Awarded Best in Travel 2022
An earthly paradise of snow-capped peaks, turquoise-green rivers and Venetian-style coastline, Slovenia enriches its natural treasures with harmonious architecture, charming rustic culture and sophisticated cuisine.
From the soaring peaks of the Julian Alps and the subterranean magic of Postojna and Škocjan caves, to the sparkling emerald-green lakes and rivers and the short but sweet coastline along the Adriatic Sea, tiny Slovenia really does have it all. An incredible mixture of climates brings warm Mediterranean breezes up to the foothills of the Alps, where it can snow even in summer. And with more than half of its total surface still covered in forest, Slovenia does more than simply claim it's 'green', it really is one of the greenest countries on earth.
Slovenia is first and foremost an outdoor destination. Local people favour active holidays, and you’ll be invited – even expected – to join in. The list of activities on offer is endless, with the most popular pursuits being skiing, walking and hiking in the mountains, and increasingly, cycling. Fast rivers like the Soča cry out to be rafted and there are ample chances to try out more niche activities like horse riding, ballooning, caving and canyoning. If all this sounds a bit much, you can always decamp to the coast and sunbathe on the Adriatic.
Architectural & Cultural Treasures
You might be forgiven for thinking that anything of beauty in this greenest of green lands is, well, all natural. But it isn't necessarily so. Where man intrudes is often to good effect, such as at Lake Bled, where a tiny baroque chapel on a picturesque island and a dramatic castle looming above complete a harmonious whole. The architecture is wonderfully varied: from the Venetian harbour towns of the coast and the rustic Hungarian-style farmhouses of Prekmurje to the Gothic churches of the Julian Alps and the art nouveau splendours of Ljubljana. The museums are rich and the culture vibrant.
A Matter of Taste
Slovenian cooking borrows a little something from each of its neighbours – Italy, Austria, Hungary and the Balkans – synthesising and reinventing dishes that emerge both familiar and unique. Slovenes have an obsession for using only fresh and locally sourced ingredients. The result is a terrific foodie destination, where you’ll sample dishes in unusual combinations, featuring items like scrumptious pasta dumplings of potato, chives and bacon, salads drizzled with nutty pumpkinseed oil, and multilayered gibanica, a wildly decadent dessert. Slovenian wine is an unheralded strength, and regional whites and reds pair well with local specialities.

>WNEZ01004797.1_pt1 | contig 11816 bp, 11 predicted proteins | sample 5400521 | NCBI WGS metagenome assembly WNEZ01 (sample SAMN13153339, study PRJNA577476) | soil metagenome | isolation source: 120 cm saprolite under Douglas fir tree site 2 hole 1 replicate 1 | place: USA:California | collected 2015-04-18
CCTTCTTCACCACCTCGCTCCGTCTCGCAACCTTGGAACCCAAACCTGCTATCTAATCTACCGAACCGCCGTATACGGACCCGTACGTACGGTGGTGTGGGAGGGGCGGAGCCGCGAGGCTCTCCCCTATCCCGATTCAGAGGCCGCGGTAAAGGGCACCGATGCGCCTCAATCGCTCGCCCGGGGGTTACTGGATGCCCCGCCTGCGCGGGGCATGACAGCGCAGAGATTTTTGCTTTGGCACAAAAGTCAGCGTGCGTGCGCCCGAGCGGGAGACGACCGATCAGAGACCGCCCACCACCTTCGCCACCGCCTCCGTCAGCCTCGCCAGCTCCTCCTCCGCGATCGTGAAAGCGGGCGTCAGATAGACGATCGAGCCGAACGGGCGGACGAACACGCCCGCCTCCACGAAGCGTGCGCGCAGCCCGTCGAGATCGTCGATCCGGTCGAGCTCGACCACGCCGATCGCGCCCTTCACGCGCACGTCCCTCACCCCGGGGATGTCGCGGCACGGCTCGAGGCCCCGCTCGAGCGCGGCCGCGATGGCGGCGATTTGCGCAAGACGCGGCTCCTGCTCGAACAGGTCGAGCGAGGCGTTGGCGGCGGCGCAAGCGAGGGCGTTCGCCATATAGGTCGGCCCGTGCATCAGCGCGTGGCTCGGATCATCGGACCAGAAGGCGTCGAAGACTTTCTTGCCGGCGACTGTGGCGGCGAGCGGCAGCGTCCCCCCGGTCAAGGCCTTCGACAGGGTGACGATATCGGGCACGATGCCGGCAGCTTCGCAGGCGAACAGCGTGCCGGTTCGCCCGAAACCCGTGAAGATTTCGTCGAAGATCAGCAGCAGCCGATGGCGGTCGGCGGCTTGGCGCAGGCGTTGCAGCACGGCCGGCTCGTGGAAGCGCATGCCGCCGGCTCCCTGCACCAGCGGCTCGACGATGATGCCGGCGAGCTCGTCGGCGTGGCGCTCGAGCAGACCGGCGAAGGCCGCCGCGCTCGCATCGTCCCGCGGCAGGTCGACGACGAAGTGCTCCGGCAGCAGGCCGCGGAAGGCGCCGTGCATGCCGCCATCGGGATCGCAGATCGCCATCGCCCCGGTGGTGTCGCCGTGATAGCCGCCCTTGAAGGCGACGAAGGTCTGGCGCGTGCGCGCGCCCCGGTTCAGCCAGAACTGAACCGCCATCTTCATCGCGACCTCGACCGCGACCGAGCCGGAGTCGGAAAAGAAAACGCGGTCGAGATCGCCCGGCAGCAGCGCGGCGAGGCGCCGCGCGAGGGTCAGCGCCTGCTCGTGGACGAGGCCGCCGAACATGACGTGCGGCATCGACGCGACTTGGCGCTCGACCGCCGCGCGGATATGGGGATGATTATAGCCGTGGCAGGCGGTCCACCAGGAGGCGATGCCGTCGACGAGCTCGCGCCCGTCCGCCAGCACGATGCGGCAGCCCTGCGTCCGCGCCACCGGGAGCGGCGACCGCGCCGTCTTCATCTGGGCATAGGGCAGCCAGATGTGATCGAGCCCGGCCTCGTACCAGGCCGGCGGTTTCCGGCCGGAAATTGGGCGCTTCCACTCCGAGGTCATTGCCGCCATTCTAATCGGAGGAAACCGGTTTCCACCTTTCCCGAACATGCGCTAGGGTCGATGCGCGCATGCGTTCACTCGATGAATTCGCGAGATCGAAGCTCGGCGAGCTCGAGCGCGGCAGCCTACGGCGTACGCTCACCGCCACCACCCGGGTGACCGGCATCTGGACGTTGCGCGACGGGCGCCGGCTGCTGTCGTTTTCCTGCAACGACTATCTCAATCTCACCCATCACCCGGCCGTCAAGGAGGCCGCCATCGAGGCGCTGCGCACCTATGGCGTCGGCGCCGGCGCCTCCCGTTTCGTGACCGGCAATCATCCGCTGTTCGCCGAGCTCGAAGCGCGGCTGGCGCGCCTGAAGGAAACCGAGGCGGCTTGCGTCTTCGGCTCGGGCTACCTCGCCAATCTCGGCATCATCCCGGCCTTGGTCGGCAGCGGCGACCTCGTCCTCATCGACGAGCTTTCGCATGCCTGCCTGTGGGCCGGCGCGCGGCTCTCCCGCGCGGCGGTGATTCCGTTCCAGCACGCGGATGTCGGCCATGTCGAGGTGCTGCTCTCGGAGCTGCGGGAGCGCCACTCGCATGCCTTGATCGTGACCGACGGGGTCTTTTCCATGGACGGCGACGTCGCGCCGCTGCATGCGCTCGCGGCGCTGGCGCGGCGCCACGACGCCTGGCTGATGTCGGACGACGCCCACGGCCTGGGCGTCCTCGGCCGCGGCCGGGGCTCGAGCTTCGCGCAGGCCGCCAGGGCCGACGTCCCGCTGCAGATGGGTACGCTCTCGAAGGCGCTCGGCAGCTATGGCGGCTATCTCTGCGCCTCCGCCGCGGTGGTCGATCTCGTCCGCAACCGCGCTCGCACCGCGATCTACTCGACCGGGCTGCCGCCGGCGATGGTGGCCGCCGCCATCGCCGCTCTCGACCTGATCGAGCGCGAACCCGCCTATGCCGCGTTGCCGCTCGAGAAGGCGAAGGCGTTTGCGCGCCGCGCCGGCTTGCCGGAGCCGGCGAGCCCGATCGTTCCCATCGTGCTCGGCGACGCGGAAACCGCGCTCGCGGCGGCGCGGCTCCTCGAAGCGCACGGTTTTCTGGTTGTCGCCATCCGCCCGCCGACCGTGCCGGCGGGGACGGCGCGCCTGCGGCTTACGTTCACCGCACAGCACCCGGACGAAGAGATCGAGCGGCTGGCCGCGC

Discover some of the most unique and fulfilling experiences your next destination has to offer.
Tips & Travel trends to help you pick the perfect time to visit this destination.
Golden rules to keep in mind when traveling to this destination.
Put these must-see destinations on your next travel wish list.
Everything you need to know about services, requirements, and the application process when traveling internationally.
Deals and tips on ways to save without sacrificing the fun on your next trip.
Browse the various transportation options to make your trip that much easier when you arrive.
These are our favorite local haunts, touristy spots, and hidden gems throughout Slovenia.
Sitting at a view-enhanced elevation of 1611m, this mountain pass is about 13km southwest of Kranjska Gora, via a storied road that zigzags madly and passes numerous sites of interest as it climbs. From the pass itself, the peak-tastic views take in Mojstrovka (2332m) to the west and Prisojnik/Prisank (2547m) to the east; to the south the valley of the Soča River points the way to western Slovenia. From Kranjska Gora, as the road reaches just over 1100m you come to the beautiful wooden Russian Chapel, erected on the site where more than 300 Russian POWs were buried in an avalanche in March 1916. From here the climb begins in earnest as the road meanders past a couple of huts and corkscrews up the next few kilometers to the pass itself. From here, a hair-raising descent of about 10km ends just short of a monument to Dr Julius Kugy (1858–1944), a pioneer climber and writer whose books eulogize the beauty of the Julian Alps. The road continues to the settlements of Trenta and Soča, 8km downstream. The activity hub of Bovec is 12km west of Soča. En route, the narrow Lepena Valley is well worth a detour, for accommodation, splendid vistas and a range of walks. Photo credit: Nino Marcutti